This article explores how pro-refugee civil society organisations discursively navigate the challenges of influencing policy in contexts that are largely hostile to their perspective, and the tensions implicit in doing so. It draws on rich documentary data to present an analysis of the policy narratives of seven case study organisations in the UK. Through this analysis, the article argues that these narratives form an ‘assemblage’ of discursive conformity to and contestation of the dominant construction of the policy problem, with the organisations concurrently positioned both as experts in the field and as facilitating expert knowledge transfer from refugees themselves. It is through this assemblage that the organisations negotiate the dilemmas arising from their largely adversarial positioning in the policy debate.
Immigration has transformed the social, economic, political and cultural landscapes of global cities such as London, Melbourne, Milan and Amsterdam. The term ‘superdiversity’ captures a new era of migration-driven demographic diversifications and associated complexities. Superdiversity is the future or, in many cases, the current reality of neighbourhoods, cities, countries and regions, yet the implications of superdiversification for governance and policy have, until now, received very little attention.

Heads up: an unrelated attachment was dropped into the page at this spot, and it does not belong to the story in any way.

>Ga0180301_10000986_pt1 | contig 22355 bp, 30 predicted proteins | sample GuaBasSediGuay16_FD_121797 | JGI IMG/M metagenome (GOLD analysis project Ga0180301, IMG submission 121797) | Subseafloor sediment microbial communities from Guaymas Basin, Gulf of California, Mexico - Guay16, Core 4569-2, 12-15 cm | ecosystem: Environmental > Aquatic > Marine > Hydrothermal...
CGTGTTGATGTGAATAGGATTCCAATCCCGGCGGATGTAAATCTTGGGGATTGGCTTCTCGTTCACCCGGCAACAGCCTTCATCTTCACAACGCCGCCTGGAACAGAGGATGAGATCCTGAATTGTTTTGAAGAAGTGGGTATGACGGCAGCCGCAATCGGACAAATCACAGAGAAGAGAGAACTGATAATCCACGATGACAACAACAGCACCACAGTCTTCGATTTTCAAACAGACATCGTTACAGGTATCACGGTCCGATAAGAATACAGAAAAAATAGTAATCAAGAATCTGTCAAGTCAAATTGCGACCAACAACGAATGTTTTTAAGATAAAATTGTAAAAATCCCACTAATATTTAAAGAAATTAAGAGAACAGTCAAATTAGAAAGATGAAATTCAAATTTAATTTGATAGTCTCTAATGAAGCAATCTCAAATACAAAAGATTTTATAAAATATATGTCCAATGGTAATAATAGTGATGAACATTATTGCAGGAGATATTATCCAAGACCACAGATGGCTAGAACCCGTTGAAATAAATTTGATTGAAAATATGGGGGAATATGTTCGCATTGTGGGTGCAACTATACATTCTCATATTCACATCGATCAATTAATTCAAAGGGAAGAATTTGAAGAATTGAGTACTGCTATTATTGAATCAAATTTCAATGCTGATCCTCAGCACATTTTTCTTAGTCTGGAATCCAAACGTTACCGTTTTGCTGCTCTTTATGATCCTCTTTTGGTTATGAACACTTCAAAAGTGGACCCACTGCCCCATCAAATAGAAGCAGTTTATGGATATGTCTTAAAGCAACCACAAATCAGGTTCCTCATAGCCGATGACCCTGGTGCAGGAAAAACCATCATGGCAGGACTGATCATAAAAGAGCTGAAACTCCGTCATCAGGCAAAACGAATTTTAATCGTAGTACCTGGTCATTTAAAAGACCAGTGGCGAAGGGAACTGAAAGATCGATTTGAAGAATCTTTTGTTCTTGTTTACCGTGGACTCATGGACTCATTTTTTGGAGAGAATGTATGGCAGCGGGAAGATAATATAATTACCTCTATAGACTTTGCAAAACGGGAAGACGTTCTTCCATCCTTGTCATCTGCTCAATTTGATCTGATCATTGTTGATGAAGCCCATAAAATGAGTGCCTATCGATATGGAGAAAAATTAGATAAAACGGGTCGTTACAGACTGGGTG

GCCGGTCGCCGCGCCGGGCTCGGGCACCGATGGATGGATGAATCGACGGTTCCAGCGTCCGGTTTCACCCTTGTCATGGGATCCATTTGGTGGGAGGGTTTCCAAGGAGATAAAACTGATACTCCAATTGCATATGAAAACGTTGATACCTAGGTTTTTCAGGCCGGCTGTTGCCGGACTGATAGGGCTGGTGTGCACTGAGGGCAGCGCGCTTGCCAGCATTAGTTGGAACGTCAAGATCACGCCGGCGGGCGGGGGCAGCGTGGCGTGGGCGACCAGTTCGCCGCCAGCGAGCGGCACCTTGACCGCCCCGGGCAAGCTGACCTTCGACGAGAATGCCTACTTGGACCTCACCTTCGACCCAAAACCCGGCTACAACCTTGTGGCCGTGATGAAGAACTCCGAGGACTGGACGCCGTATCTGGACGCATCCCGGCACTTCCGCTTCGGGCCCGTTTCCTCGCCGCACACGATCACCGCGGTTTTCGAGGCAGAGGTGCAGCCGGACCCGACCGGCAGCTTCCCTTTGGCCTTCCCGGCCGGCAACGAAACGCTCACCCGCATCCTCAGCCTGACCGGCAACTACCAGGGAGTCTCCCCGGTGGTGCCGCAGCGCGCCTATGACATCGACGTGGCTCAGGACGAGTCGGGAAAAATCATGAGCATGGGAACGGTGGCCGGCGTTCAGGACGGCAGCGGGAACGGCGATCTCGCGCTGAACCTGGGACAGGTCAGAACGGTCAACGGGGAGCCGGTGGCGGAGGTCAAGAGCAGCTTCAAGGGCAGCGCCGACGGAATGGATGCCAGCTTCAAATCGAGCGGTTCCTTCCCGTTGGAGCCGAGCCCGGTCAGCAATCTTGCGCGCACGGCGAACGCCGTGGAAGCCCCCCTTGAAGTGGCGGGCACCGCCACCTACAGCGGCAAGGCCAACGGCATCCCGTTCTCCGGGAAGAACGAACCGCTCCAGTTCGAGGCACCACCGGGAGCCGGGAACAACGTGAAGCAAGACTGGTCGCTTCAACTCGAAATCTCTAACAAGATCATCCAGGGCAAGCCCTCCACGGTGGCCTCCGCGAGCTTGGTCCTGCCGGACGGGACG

First published as a special issue of Policy & Politics, this insightful volume brings together contributions from experts across Europe to explore the ways in which superdiversity has shaped the development of policy and to consider challenges for the future.
This introductory chapter provides an overview of superdiversity. Patterns of migration to high-income countries until the 1990s mainly consisted of many migrants coming from a few countries to a small number of places. Around the turn of the 1990s, however, a new pattern of migration and associated diversification was observed. Since its inception, the concept of ‘superdiversity’ was meant to move beyond an observation of ethnic and national diversity, to capture the multidimensional aspect of the processes of diversification driven by new migration, including variables such as gender and age, faith, patterns of distribution, language, labour market experiences, and different immigration statuses. The chapter then considers the politics and governance of superdiversity.
This chapter assesses the articulation of notions of ‘good citizenship’ in the conceptualisation and operationalisation of policies targeting the cultural literacy of young people in the UK over the past decade. To do so, it analyses the findings of a systematic review of relevant policy documents published between 2007 and 2018. Cultural literacy policies have been used to promote a particular vision of the good citizen through a ‘neoliberal communitarian’ model of governance. This model combines the individualising logics of neoliberalism that emphasise responsibility and self-regulation with the collective focus of communitarianism on shared culture and values. These threads are deployed simultaneously to ‘responsibilise’ citizens in order to reduce the perceived burden that they present to the state, as well as to police nationalist parameters of inclusion and exclusion.